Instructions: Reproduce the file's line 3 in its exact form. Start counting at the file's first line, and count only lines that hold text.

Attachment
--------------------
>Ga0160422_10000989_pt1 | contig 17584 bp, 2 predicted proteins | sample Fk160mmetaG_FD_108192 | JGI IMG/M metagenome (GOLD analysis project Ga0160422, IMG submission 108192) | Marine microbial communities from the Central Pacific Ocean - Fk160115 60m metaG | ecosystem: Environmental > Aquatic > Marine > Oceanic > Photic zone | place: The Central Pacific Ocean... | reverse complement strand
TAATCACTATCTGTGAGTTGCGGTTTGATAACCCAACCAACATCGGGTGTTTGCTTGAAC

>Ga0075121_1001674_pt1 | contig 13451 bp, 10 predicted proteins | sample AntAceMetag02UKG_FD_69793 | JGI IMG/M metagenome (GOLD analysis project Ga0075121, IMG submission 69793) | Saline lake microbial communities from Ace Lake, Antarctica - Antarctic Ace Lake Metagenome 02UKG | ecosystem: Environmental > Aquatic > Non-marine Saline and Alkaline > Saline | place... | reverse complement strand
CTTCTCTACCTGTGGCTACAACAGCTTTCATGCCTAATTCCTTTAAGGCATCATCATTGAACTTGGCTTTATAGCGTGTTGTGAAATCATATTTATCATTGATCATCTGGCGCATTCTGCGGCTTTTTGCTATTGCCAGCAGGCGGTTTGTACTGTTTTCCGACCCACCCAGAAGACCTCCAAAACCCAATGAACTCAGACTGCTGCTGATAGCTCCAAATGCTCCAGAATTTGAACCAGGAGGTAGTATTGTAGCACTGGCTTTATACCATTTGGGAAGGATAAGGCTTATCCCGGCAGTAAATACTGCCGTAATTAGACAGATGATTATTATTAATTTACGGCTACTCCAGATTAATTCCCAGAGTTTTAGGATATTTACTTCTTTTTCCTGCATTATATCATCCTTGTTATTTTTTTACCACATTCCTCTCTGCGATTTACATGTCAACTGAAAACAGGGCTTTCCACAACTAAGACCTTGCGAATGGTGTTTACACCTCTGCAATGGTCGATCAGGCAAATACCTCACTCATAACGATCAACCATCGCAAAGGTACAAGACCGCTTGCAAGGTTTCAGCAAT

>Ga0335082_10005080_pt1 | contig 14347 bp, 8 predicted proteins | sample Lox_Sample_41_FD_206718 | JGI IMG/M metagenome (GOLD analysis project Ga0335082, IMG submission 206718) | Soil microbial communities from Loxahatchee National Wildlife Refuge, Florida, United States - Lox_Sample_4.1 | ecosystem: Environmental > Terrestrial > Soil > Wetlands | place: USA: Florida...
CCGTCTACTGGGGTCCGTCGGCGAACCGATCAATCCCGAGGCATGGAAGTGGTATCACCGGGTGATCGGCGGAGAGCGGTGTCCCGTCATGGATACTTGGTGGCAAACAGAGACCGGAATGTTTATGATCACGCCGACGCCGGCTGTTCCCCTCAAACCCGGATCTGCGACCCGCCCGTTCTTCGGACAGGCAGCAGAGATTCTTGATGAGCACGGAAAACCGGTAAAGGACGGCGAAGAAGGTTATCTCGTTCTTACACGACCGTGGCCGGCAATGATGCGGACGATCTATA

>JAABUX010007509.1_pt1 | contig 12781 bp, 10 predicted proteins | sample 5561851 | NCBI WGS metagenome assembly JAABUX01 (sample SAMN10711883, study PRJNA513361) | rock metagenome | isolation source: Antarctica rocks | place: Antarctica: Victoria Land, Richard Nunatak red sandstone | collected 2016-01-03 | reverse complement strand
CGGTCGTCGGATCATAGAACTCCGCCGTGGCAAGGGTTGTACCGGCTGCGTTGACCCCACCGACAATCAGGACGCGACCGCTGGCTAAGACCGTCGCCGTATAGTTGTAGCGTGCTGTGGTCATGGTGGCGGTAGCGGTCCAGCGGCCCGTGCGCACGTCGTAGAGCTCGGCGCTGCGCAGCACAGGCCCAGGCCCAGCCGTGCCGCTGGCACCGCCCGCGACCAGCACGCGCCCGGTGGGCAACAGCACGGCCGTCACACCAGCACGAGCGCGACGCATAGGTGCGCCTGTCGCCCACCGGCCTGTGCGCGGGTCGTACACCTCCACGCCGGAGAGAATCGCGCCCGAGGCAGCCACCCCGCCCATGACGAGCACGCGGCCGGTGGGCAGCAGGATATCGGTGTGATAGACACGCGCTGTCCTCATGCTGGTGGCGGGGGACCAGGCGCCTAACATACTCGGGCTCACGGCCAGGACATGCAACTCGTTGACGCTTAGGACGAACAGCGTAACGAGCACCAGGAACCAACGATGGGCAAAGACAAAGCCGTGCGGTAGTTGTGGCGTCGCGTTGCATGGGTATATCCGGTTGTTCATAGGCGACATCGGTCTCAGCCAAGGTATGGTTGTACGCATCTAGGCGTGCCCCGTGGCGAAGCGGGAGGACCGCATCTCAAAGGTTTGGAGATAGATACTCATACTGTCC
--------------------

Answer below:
>Ga0075121_1001674_pt1 | contig 13451 bp, 10 predicted proteins | sample AntAceMetag02UKG_FD_69793 | JGI IMG/M metagenome (GOLD analysis project Ga0075121, IMG submission 69793) | Saline lake microbial communities from Ace Lake, Antarctica - Antarctic Ace Lake Metagenome 02UKG | ecosystem: Environmental > Aquatic > Non-marine Saline and Alkaline > Saline | place... | reverse complement strand